An ancient Arabian fable tells of three merchants who crossed the desert. In the daytime, they would pitch tents for shelter from the desert sun. When the stars came out, they would ride their camels in the cool of the night. At one point, the merchants crossed a dry riverbed under the stars.

"Halt!" said a voice from the darkness.

All three men jumped down from their camels and huddled in fear. "Who's there?" one of them said.

"Don't be afraid," said the voice in the dark. "I won't harm you if you do as I say. See those pebbles at your feet?"

By the dim starlight, the merchants saw thousands of pebbles in the riverbed.

"Each of you—pick up a pebble and put it in your pocket."

The three merchants obeyed. Each took a pebble from the riverbed.

"Now leave this place," the voice said, "and don't stop until daybreak."

The merchants mounted up. One said, "What's this all about?"

"I will only say this," the voice replied. "In the morning, you will be happy—and sad. Now, go!"

Baffled, the three merchants proceeded on their way. As they traveled, they wondered what the voice meant by saying that they would be both happy and sad.

When morning came, the merchants stopped. Each man pulled the single pebble from his own pocket and saw that it sparkled in the morning sunlight. The "pebbles" were precious gems. One man had a ruby, another an emerald, and the third a sapphire.

"Jewels!" one merchant said, his face shining with joy.

"Oh, no!" wailed the second. "There were thousands of jewels all over the riverbed! Each of us took only one! Why didn't we grab handfuls?"

"Look!" shouted the third, pointing behind them. A desert wind had whipped up, erasing their tracks. "We can never find our way back!

The voice in the desert had spoken truly. The merchants were happy and sad. They had found wealth in the desert—but they could have taken more!

This parable reminds us of the desert places that we will all go through on our way to finding God's will for our lives. God leads us out into the wilderness and invites us to fill our pockets with the riches of His wisdom and grace. Tragically, we pick up only a pebble or two. A day will come when we look back and feel happy for the riches we have found—and sad that we didn't gather more. The cross is designed to make deposits into our lives.

Brokenness Is God's Method of Making Spiritual Deposits into Our Lives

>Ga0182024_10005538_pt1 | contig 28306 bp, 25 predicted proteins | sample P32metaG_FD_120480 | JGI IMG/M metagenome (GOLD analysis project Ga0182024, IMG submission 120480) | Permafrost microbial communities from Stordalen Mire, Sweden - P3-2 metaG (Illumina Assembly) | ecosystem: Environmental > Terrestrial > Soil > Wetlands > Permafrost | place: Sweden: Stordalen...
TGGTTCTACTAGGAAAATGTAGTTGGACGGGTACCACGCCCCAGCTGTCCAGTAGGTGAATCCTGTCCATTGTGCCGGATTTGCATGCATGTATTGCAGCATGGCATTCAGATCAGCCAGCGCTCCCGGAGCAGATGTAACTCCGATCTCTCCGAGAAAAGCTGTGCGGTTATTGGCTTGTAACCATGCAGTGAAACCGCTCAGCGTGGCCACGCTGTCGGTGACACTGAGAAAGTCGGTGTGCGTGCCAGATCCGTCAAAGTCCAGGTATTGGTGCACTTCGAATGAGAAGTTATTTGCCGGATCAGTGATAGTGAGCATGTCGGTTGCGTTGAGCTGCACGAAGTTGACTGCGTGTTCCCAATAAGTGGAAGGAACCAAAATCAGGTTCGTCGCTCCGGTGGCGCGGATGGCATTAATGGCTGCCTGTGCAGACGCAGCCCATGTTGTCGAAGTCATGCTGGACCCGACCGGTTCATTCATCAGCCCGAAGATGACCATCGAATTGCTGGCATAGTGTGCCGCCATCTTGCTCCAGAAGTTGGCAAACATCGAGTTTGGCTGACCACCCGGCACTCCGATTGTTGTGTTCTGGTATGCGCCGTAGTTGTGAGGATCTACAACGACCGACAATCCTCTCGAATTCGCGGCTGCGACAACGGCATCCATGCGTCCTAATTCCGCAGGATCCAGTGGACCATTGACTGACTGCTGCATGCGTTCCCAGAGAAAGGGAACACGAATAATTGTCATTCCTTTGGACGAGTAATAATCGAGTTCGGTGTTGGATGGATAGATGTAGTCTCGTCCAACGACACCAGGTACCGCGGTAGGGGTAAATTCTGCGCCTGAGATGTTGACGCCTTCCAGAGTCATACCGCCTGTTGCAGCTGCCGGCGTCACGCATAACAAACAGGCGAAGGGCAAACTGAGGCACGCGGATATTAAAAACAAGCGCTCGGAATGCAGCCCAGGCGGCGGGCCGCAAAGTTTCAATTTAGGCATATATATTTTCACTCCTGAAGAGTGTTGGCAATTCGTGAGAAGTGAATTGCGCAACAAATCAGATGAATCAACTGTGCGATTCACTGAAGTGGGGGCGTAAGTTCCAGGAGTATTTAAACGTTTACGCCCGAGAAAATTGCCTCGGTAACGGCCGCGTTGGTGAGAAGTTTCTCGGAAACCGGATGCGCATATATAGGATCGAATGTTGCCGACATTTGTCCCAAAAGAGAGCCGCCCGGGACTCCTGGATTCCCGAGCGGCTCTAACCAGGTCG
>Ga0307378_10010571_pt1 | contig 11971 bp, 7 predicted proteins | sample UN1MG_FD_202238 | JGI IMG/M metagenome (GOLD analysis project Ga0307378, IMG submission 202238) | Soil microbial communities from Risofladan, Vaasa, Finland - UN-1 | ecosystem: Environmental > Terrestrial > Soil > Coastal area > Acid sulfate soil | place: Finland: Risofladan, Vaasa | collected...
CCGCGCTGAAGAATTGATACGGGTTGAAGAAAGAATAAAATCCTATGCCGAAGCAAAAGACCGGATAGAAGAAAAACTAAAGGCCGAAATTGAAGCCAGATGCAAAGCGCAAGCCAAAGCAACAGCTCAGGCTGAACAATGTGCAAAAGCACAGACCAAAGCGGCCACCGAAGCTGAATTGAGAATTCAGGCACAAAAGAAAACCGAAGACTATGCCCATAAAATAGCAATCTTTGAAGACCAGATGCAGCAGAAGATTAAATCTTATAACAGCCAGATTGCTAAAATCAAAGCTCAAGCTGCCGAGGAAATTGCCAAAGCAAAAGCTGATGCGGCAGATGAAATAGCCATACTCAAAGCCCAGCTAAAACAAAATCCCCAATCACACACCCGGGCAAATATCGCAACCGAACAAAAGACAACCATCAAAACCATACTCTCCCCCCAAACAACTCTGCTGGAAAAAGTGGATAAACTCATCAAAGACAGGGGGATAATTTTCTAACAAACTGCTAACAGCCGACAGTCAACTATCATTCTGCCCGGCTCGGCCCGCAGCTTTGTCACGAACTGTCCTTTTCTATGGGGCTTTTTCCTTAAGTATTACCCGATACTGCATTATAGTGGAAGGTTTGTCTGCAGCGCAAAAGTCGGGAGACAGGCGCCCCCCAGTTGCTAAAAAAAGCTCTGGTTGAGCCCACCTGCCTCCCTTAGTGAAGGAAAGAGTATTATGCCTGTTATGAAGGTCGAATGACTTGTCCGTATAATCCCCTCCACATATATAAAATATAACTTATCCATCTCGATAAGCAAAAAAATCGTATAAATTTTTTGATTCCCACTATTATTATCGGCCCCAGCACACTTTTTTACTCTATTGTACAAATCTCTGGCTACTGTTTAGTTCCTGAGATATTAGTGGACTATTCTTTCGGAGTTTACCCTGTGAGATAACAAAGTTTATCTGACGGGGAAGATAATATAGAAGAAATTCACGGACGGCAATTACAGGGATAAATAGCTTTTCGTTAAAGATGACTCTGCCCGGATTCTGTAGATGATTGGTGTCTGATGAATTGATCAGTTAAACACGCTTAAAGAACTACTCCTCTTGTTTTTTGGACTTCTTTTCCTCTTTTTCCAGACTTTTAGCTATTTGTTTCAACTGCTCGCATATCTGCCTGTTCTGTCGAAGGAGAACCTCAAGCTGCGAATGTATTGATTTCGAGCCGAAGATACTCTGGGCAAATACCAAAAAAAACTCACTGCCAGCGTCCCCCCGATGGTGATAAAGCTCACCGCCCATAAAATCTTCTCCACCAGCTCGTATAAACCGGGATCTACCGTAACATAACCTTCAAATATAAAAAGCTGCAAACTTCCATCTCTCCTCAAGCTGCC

In the Old Testament we find this insightful verse: "I will give you the treasures of darkness, hidden riches in secret places, that you may know me, the Lord, Who calls you by name" (Isa 45:3). During a seven year period of adversity God made deposits into my life that resulted in a whole new direction that led to my current ministry to men and women in the marketplace. It led to the writing of TGIF Today God Is First, which is being used around the world to encourage men and women in the workplace. All of this would not have happened had God not allowed a crisis to take place in my life that created enough pain to draw me into a place of seeking Him with all my heart. These are the ways of God. At the end of the seven year period God restored all I had lost.

The Cross is the Foundation for Every Believer's Call

Every believer is called to experience the cross: "Let this mind be in you which was also in Christ Jesus, who, being in the form of God, did not consider it robbery to be equal with God, but made Himself of no reputation, taking the form of a bondservant, and coming in the likeness of men. And being found in appearance as a man, He humbled Himself and became obedient to the point of death, even the death of the cross" (Phil 2:5-9). Jesus gave us the example of a life that is lived under the cross. You and I are called to this same life.

The Cross is a Sign of Adoption

The cross is a sign of adoption for every believer. "In this you greatly rejoice, though now for a little while, if need be, you have been grieved by various trials, that the genuineness of your faith, being much more precious than gold that perishes, though it is tested by fire, may be found to praise, honor, and glory at the revelation of Jesus Christ, whom having not seen you love" (1 Peter 1:6-8). Many people think that suffering is a sign of God's displeasure. Certainly we can suffer because of our own sin. In fact, there are three reasons you and I may suffer adversity in our lives: